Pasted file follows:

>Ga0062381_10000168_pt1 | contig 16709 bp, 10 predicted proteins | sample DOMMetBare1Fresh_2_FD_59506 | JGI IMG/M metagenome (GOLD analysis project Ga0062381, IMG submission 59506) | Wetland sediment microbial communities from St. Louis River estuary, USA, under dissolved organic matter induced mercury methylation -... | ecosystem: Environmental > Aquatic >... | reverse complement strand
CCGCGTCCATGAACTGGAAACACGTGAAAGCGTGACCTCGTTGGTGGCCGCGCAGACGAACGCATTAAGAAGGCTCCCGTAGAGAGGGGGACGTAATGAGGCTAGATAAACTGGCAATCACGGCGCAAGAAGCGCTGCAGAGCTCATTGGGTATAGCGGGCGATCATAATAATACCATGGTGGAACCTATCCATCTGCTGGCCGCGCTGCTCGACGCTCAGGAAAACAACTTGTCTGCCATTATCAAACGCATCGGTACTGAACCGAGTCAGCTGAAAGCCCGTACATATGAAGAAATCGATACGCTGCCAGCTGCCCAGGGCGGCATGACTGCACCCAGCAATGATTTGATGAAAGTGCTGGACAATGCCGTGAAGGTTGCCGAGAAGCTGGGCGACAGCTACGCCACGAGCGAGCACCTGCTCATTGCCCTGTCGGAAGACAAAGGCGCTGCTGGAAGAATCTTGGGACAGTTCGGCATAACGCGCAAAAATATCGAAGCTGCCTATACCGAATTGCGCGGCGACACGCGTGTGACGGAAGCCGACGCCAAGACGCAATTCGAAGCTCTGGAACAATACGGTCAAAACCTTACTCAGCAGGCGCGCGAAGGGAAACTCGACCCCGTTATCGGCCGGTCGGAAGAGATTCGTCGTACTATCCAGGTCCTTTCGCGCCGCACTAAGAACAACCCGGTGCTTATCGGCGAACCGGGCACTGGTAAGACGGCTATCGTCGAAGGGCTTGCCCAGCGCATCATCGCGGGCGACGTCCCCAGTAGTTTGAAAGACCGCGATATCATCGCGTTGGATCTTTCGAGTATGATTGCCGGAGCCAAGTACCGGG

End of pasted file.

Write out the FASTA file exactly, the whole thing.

>Ga0062381_10000168_pt1 | contig 16709 bp, 10 predicted proteins | sample DOMMetBare1Fresh_2_FD_59506 | JGI IMG/M metagenome (GOLD analysis project Ga0062381, IMG submission 59506) | Wetland sediment microbial communities from St. Louis River estuary, USA, under dissolved organic matter induced mercury methylation -... | ecosystem: Environmental > Aquatic >... | reverse complement strand
CCGCGTCCATGAACTGGAAACACGTGAAAGCGTGACCTCGTTGGTGGCCGCGCAGACGAACGCATTAAGAAGGCTCCCGTAGAGAGGGGGACGTAATGAGGCTAGATAAACTGGCAATCACGGCGCAAGAAGCGCTGCAGAGCTCATTGGGTATAGCGGGCGATCATAATAATACCATGGTGGAACCTATCCATCTGCTGGCCGCGCTGCTCGACGCTCAGGAAAACAACTTGTCTGCCATTATCAAACGCATCGGTACTGAACCGAGTCAGCTGAAAGCCCGTACATATGAAGAAATCGATACGCTGCCAGCTGCCCAGGGCGGCATGACTGCACCCAGCAATGATTTGATGAAAGTGCTGGACAATGCCGTGAAGGTTGCCGAGAAGCTGGGCGACAGCTACGCCACGAGCGAGCACCTGCTCATTGCCCTGTCGGAAGACAAAGGCGCTGCTGGAAGAATCTTGGGACAGTTCGGCATAACGCGCAAAAATATCGAAGCTGCCTATACCGAATTGCGCGGCGACACGCGTGTGACGGAAGCCGACGCCAAGACGCAATTCGAAGCTCTGGAACAATACGGTCAAAACCTTACTCAGCAGGCGCGCGAAGGGAAACTCGACCCCGTTATCGGCCGGTCGGAAGAGATTCGTCGTACTATCCAGGTCCTTTCGCGCCGCACTAAGAACAACCCGGTGCTTATCGGCGAACCGGGCACTGGTAAGACGGCTATCGTCGAAGGGCTTGCCCAGCGCATCATCGCGGGCGACGTCCCCAGTAGTTTGAAAGACCGCGATATCATCGCGTTGGATCTTTCGAGTATGATTGCCGGAGCCAAGTACCGGG